"I really fell into the job. I loved what we were doing and helping members of the community. That's finally where I felt my personal values start to align with my career."
It didn't take long for Susan to become established as a counselor, and she eventually accepted a job in CITC's Family Services Department.
She began sharing her story, inspiring and empowering youth and elders along the way, actively making a difference for Alaska's urban and rural population. But something was missing for Susan — she still wanted to complete the college education she'd begun at UAF and in Seattle, this time understanding how her personal values could help shape her academic path.
Building education for herself and Alaska
She finally felt it was time to start her journey as a social work major at UAA, beginning her coursework in 1980, completing her bachelor's degree in 1984 and continuing her work with CITC.
Several years later, while serving as director of family services, Susan was elected to the National Association of Social Work Alaska Chapter board of directors. The Friends of M.S.W. Committee was formed and she was asked to join and help lobby for a master's of social work at UAA.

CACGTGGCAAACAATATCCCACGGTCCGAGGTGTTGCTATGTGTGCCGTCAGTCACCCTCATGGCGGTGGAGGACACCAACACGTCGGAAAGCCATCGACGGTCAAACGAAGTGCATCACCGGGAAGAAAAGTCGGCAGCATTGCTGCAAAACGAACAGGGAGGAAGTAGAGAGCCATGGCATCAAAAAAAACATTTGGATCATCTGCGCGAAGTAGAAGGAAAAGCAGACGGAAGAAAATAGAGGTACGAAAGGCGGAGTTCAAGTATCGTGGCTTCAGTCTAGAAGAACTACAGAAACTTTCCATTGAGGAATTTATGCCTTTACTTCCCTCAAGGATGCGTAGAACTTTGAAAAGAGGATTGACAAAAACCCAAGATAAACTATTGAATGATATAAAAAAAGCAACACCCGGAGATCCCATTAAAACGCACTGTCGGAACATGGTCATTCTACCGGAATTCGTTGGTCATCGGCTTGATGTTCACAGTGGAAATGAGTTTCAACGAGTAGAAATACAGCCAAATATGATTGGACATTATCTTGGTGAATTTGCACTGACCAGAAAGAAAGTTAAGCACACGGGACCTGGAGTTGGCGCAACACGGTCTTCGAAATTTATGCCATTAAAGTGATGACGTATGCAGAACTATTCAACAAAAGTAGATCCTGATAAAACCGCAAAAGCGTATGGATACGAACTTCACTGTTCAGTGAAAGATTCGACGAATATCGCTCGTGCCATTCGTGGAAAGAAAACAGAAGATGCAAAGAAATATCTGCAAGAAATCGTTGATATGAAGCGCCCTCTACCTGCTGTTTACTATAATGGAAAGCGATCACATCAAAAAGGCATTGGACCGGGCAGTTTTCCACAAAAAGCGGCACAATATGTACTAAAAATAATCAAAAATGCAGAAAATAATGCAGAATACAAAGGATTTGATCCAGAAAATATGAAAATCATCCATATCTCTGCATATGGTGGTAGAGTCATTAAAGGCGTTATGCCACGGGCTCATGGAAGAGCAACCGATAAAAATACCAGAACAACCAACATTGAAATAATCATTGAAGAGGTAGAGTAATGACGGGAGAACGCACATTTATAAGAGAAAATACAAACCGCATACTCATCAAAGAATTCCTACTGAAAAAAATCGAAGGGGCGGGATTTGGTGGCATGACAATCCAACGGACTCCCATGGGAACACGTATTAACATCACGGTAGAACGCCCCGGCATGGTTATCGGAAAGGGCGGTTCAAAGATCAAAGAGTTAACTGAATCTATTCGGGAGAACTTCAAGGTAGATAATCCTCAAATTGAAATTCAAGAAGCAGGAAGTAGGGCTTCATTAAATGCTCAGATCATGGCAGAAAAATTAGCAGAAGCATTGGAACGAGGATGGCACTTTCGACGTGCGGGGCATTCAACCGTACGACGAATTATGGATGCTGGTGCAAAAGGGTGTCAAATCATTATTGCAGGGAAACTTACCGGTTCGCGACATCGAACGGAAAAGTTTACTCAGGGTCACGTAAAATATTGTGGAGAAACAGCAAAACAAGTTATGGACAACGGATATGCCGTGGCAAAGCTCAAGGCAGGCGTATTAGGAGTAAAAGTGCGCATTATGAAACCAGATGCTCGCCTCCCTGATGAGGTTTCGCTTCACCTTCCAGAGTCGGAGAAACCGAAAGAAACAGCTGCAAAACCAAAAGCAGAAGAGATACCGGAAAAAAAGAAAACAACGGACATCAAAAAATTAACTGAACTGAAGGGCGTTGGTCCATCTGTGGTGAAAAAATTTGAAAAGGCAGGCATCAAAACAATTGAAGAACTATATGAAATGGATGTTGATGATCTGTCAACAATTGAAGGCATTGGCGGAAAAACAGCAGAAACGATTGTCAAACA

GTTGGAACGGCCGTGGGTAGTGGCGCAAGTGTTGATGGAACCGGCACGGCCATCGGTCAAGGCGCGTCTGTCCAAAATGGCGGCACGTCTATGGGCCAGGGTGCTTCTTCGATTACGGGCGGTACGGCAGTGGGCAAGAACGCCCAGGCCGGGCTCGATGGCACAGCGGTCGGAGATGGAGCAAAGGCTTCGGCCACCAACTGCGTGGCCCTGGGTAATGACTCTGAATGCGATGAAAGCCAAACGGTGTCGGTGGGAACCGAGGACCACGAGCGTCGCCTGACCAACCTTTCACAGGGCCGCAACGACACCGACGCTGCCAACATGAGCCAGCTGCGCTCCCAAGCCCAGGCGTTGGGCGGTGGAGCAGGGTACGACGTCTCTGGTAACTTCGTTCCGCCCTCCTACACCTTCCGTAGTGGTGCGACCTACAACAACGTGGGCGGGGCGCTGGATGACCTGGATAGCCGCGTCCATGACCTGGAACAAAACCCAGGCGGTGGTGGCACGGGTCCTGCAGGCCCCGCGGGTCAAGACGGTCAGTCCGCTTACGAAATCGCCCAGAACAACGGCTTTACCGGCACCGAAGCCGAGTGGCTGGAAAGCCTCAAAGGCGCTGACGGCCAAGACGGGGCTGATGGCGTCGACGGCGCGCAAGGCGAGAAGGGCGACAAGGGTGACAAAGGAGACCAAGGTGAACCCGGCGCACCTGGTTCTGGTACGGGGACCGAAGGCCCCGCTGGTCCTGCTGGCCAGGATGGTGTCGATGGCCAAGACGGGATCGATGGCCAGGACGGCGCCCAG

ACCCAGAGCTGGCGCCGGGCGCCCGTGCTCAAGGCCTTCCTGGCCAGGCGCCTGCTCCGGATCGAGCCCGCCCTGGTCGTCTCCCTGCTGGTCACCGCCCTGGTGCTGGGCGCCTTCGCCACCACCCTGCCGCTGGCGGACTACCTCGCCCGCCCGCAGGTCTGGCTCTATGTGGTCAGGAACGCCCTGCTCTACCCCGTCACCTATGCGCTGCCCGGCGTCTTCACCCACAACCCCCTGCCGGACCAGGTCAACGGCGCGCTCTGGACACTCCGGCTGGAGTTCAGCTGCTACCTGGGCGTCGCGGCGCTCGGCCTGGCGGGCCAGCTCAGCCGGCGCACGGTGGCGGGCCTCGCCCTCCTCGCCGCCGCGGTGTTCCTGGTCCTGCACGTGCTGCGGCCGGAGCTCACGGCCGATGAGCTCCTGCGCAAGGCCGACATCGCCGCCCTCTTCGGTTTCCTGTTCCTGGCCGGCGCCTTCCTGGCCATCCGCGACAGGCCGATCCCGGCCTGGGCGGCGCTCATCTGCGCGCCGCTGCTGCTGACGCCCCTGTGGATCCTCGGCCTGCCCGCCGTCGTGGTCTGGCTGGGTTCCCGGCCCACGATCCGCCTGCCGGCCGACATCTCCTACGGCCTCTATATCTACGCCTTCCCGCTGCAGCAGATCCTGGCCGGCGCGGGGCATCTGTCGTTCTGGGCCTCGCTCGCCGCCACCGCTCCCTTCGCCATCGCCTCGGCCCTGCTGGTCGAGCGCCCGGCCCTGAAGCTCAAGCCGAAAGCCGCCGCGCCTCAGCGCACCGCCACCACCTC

"We didn't have a master's program in the state and I did not want to leave my family, home and state to pursue a master's degree Outside. It was crucial we start recruiting students to stay in Alaska and help our struggling rural communities."
She, Pudge Kleinkauf and a team of others worked tirelessly, spending long hours in meetings, networking with legislators, chancellors and the UA Board of Regents to develop a social work program that would meet Alaska's need for social work professionals.
The program launched in the fall of 1996; Susan immediately enrolled in the first cohort of students that fall, in the very program she helped create. Advocating for the M.S.W. program was one thing, but actually taking the courses was another.